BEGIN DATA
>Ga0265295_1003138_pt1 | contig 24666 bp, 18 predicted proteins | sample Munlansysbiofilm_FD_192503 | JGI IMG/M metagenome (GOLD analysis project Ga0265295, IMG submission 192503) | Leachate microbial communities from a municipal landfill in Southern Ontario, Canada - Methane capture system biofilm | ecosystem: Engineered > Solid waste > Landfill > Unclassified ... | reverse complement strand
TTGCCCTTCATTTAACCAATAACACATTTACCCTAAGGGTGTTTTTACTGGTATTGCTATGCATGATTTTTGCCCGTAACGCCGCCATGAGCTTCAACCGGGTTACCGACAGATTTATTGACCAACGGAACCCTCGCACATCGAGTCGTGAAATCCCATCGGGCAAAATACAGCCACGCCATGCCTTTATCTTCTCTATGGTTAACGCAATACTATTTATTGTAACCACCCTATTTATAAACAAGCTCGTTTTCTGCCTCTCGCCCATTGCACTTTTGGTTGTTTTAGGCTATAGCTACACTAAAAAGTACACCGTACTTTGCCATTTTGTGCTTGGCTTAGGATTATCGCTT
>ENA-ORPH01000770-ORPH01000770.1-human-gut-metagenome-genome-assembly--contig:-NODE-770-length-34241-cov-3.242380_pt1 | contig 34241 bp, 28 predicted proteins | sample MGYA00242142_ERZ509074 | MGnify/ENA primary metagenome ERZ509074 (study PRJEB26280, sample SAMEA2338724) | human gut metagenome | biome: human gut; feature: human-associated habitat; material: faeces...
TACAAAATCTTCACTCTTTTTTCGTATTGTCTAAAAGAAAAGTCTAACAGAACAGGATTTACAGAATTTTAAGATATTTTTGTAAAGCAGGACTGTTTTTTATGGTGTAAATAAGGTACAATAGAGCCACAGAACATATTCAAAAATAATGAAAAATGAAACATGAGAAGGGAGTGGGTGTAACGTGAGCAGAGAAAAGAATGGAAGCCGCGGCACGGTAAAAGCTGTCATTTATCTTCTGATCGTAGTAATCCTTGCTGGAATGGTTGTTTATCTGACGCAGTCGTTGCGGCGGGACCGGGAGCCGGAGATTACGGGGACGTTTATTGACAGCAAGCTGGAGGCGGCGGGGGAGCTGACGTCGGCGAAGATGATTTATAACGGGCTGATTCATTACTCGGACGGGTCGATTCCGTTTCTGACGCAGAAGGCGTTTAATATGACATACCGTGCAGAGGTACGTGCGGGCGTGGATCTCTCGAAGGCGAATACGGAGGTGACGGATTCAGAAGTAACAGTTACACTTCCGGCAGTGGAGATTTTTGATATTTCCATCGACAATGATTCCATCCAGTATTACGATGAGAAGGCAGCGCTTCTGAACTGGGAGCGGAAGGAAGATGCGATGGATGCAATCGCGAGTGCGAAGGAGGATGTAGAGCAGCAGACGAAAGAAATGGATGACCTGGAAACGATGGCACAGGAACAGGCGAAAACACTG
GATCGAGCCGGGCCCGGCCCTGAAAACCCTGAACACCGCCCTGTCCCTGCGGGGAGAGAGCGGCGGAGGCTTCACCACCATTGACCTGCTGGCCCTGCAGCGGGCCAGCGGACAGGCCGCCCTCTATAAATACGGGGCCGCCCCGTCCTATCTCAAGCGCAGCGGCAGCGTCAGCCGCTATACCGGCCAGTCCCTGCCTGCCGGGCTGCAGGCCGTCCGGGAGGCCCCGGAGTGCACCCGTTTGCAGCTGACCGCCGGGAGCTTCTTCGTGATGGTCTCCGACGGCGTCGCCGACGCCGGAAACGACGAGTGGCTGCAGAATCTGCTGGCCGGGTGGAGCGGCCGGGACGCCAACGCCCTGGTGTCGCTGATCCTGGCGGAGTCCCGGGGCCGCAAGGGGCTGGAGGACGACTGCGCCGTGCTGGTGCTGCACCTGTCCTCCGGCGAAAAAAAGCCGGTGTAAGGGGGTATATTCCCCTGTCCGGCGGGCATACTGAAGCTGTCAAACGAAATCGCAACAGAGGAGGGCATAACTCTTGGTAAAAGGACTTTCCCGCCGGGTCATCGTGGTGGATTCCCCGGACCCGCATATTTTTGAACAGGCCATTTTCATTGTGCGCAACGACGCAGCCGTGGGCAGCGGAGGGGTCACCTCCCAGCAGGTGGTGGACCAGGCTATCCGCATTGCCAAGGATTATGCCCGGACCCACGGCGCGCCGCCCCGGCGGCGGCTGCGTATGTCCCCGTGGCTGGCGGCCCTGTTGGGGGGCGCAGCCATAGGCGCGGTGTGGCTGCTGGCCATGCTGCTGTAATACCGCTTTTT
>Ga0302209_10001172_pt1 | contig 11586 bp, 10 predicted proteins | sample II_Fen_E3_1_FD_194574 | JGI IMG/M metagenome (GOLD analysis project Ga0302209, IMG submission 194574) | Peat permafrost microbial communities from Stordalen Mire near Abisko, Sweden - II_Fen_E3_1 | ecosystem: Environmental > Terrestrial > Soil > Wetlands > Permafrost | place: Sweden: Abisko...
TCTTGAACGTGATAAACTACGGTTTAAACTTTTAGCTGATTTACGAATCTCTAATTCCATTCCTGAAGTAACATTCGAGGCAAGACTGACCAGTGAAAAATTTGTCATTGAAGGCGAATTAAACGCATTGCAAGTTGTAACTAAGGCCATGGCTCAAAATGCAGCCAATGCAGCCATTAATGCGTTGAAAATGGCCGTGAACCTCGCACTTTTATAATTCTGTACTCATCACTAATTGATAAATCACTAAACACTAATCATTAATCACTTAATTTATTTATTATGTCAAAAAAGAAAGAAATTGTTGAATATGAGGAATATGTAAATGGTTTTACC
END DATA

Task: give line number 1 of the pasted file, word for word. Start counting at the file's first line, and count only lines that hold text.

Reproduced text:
>Ga0265295_1003138_pt1 | contig 24666 bp, 18 predicted proteins | sample Munlansysbiofilm_FD_192503 | JGI IMG/M metagenome (GOLD analysis project Ga0265295, IMG submission 192503) | Leachate microbial communities from a municipal landfill in Southern Ontario, Canada - Methane capture system biofilm | ecosystem: Engineered > Solid waste > Landfill > Unclassified ... | reverse complement strand